Is Fear the Legacy of Crime Reporters?

Someone asked me the other day why I wrote crime fiction. Why did I choose to write about such dark things?

It all boils down to fear.

By writing about horrible things, I am purging my mind of images and thoughts that frighten me.

And boy is there a lot of them. I blame it on PTSD from being a newspaper crime reporter for so many years.

On the surface, I’d probably be considered brave. I’ve watched autopsies without flinching. I lived in a Mara Salvatrucha gang neighborhood in Los Angeles. (If you haven’t heard of the MS gang, take my word for it — they are the baddest fothermuckers you’ll ever meet.) I’ve flown in an FA/18 fighter jet. I’ve slept in a parked car in Jersey City for four nights because I couldn’t afford a hotel room in New York City. (Right now all the New Yorkers are saying this by far is the scariest thing I’ve done, right?)

And yet, my fears are there, invading my thoughts during the most peaceful times.

Last summer my family and I slept in a camping cabin at Yellowstone. One night I had to use the bathroom, but was too afraid to go outside by myself even though it was only about thirty feet away. In the morning, I confessed this to my husband.

He tried to reassure me: “There’s no way a bear is going to come this close.”

Me: “Do you remember that story I wrote about the guy who was eaten by a cougar and all they found were his shirt buttons in the cougar scat?”

My husband didn’t answer. He knew there was nothing he could say.

“But I’m actually more worried about a person,” I said.

Now, he looked confused.

“Cary Stayner,” I said. “The serial killer? You know the one who killed those tourists at Yosemite? Chopped them up? He must have been messed up because his brother had been kidnapped and held prisoner for so many years.”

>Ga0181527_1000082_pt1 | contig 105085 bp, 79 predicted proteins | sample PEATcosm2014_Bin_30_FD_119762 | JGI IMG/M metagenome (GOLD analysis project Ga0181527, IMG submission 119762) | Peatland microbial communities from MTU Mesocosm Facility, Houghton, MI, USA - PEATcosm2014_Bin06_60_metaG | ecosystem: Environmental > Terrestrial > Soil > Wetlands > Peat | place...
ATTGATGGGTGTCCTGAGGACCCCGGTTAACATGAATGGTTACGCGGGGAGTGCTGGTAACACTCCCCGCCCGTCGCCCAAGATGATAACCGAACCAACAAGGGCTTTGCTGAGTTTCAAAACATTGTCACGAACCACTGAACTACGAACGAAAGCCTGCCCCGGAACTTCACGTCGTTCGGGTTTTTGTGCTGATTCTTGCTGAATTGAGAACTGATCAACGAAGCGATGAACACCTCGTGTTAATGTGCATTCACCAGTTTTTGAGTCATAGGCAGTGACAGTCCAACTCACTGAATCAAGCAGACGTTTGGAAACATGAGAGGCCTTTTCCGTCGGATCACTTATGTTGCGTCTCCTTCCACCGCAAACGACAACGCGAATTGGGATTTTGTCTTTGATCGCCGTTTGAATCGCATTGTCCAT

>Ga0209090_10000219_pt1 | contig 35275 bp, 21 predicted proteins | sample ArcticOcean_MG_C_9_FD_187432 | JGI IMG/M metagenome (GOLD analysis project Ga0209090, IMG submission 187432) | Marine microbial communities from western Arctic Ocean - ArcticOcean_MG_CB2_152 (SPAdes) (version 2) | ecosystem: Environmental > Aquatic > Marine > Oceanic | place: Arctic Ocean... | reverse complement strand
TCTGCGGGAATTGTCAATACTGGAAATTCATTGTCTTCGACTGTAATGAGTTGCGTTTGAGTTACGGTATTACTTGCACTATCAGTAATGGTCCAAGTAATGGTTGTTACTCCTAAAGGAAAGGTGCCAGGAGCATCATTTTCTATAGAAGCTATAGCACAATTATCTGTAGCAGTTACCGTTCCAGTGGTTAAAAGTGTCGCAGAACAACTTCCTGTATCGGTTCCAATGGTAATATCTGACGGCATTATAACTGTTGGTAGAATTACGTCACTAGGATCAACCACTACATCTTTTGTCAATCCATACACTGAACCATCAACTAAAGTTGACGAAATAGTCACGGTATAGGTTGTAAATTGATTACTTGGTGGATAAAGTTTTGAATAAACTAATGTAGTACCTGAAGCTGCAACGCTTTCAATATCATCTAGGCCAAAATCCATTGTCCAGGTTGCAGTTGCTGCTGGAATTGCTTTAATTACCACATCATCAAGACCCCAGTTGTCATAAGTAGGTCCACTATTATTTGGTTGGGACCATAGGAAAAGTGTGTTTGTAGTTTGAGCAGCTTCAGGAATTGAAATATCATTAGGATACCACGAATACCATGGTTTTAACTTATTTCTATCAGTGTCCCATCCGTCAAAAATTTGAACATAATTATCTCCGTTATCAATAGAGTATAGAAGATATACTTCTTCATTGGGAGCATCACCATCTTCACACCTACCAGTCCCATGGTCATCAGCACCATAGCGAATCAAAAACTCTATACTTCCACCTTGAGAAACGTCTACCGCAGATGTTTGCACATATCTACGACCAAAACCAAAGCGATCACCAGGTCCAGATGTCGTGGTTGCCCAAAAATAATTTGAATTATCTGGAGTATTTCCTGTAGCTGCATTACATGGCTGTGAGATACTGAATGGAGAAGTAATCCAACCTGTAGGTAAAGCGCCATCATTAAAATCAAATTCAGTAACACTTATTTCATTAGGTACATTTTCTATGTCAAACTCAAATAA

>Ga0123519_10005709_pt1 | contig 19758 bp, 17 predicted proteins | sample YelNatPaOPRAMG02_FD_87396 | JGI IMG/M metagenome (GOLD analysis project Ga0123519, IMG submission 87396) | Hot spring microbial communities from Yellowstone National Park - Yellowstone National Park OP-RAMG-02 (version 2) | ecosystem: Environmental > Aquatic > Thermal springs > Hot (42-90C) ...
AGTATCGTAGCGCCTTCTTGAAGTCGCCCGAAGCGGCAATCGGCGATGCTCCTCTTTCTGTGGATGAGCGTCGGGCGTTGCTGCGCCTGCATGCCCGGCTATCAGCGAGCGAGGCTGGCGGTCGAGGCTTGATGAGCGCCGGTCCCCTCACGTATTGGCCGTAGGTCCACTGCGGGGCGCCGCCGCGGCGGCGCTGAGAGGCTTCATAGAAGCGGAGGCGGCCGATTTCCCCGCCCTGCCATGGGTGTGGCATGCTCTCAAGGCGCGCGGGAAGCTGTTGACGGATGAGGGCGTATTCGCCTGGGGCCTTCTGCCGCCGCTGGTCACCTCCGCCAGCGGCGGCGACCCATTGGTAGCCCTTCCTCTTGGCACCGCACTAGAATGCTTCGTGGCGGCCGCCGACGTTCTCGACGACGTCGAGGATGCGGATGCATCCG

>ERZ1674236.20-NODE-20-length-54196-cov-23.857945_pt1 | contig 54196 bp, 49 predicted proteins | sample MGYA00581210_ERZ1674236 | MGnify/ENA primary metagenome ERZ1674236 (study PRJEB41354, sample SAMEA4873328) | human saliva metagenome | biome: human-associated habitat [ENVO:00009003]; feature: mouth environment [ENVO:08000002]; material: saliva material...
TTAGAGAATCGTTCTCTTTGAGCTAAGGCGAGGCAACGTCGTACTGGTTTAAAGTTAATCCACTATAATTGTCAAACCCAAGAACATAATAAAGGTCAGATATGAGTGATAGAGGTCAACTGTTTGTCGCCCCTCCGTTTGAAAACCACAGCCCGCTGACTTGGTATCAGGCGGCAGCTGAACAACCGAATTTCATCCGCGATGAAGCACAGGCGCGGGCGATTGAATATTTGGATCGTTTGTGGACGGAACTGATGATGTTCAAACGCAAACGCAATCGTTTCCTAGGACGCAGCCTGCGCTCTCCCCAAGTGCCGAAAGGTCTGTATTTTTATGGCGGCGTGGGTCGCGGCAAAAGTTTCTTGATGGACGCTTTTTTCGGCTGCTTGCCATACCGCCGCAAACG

This time my husband just shook his head. He doesn’t understand, just accepts it. The only people who truly get it are other crime reporters. They know that these thoughts and fears are the legacy of my crime reporting days — I have a story illustrating every worse case scenario:

* It’s a beautiful day so I decide to go for a walk. There are many directions I can head from my house. I avoid the path through the woods even though it is the prettiest route. Too isolated for me.

Flashback: The Concord woman joined dozens of other office workers who took to the wooded walking paths during lunch breaks. She was talking on the phone to her husband when the line went dead. A drifter had grabbed her, dragged her into the bushes, raped her, and killed her before the next walker came along the path.

* When I work at home, I keep all the doors locked, even though I live in a very safe neighborhood.

Flashback: The men who got off the BART train that day wandered into the first open garage door they saw in the upscale suburban neighborhood. They took all the woman’s jewelry and strangled her with a phone cord.

* I swerve madly to avoid a piece of metal in the roadway. And not because I’m worried about getting a flat tire.

Flashback: The driver in front of her ran over the barbell disk in such a manner that it launched the weight into the air, spinning it with such force that it smashed through the windshield and decapitated the woman.

Well, anyway, I could go on and on.